Mark Jiles, the president of The Progressive Group, arranged a meeting between a Washington State representative and a senior member of the provincial government's BC Olympic and Paralympic Winter Games secretariat. This, according to emails obtained exclusively by Public Eye via a freedom of information request.
At the time, Progressive was under contract with the state to "identify" and "assist in securing" business opportunities for Washington companies.
Mr. Jiles has said that contract, "didn't, in our mind, constitute lobbying" under the Lobbyists Registration Act - so he didn't register. But, under that legislation, consultant lobbyists are required to sign-up if they arrange a meeting between a "public office holder" and another "person."
On September 13, 2006, Mr. Jiles asked secretariat executive Brian Krieger, if he "would have some time next Thursday, September 21st" to speak with himself and Washington 2010 director Mary Rose about hosting "a couple 2010 Commerce Centre seminars" in the state.
Mr. Krieger, the centre's director, replied, "I look forward to meeting with Mary Rose on the 21st." And a message sent from Mr. Jiles to Mr. Smith on September 21 states, "Mary rose was delayed at the border so we won't be there until 11:30am. I hope this works for you!!"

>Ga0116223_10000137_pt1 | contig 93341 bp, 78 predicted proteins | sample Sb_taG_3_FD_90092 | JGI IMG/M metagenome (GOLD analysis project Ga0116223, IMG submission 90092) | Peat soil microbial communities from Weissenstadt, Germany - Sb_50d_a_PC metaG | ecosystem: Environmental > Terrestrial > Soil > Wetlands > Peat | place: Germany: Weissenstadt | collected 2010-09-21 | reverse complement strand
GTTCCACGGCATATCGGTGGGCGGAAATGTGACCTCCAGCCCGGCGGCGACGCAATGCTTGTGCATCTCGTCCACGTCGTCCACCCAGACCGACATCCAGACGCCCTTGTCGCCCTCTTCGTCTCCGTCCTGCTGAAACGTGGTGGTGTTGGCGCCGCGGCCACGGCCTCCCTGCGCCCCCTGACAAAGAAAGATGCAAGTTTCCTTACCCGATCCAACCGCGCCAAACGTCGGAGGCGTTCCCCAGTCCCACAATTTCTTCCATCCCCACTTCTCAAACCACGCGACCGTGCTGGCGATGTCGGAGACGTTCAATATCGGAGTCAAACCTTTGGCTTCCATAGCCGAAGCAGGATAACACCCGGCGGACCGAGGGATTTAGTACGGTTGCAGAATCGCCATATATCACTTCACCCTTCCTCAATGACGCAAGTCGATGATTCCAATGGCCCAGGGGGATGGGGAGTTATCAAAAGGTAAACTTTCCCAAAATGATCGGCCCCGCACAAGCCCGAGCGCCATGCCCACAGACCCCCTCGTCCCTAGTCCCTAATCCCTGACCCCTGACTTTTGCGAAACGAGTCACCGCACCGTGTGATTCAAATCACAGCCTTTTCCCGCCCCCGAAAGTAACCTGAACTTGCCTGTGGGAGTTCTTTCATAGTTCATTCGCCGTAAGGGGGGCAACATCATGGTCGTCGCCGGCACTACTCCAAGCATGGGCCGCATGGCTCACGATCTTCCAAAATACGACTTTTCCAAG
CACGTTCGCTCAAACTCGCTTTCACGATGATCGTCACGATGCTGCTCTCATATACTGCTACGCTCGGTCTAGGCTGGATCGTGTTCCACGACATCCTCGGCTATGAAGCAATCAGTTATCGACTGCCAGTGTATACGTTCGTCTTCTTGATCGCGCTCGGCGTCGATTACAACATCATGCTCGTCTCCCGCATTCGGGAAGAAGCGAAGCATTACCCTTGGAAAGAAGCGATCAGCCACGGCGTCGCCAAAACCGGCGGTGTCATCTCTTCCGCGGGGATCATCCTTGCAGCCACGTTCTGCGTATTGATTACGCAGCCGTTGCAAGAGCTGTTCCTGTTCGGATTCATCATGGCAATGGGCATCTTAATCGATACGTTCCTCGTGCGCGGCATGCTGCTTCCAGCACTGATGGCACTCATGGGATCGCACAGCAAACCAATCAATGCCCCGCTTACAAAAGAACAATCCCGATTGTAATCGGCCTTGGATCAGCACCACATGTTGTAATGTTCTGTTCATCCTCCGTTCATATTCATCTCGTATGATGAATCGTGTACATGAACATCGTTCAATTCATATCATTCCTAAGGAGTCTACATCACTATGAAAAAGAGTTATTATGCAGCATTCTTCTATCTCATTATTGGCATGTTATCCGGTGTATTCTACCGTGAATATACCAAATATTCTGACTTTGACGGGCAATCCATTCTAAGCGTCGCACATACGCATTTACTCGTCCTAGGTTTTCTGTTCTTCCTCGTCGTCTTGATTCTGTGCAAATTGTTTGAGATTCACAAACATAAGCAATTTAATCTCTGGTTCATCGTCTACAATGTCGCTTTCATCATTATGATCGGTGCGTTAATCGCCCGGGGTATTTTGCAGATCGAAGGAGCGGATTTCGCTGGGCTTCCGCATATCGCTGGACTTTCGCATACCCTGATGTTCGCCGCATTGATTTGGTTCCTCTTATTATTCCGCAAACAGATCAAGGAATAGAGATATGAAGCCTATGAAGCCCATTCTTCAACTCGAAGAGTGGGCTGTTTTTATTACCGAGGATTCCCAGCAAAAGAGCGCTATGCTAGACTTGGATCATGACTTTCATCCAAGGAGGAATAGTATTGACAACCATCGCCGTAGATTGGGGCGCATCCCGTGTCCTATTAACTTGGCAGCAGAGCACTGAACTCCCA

Government spokesperson Rena Kendall-Craden couldn't confirm whether that meeting actually took place. Nor could she confirm if Mr. Krieger is, in fact, a government employee and therefore a public office holder. But Mr. Krieger is listed on the government's employee phone directory as a member of the secretariat - part of the ministry of economic development.
Mr. Jiles's emails also reference the fact he had been "communicating with Minister (Colin) Hansen and his Staff" to see if the Olympics minister could attend the Seattle Regional Chamber of Commerce's annual convention - which was scheduled to get underway on October 18, 2006. This, as part of an effort to assist the state "and many Washington State companies capitalized (sic) on the numerous 2010 Olympic opportunities."
Asked for comment, New Democrat attorney general critic Leonard Krog stated, "The evidence, obviously, continues to mount against Progressive. And I hope the lobbyist registrar will look at all of the information while conducting his review."
Mr. Krog has asked David Loukidelis to investigative if Mr. Jiles and Progressive chairman Patrick Kinsella should have registered as lobbyists for Washington, as well as a number of their other clients. Mr. Jiles, who earlier told Public Eye Progressive wants "to be open and honest," didn't respond to a request for comment.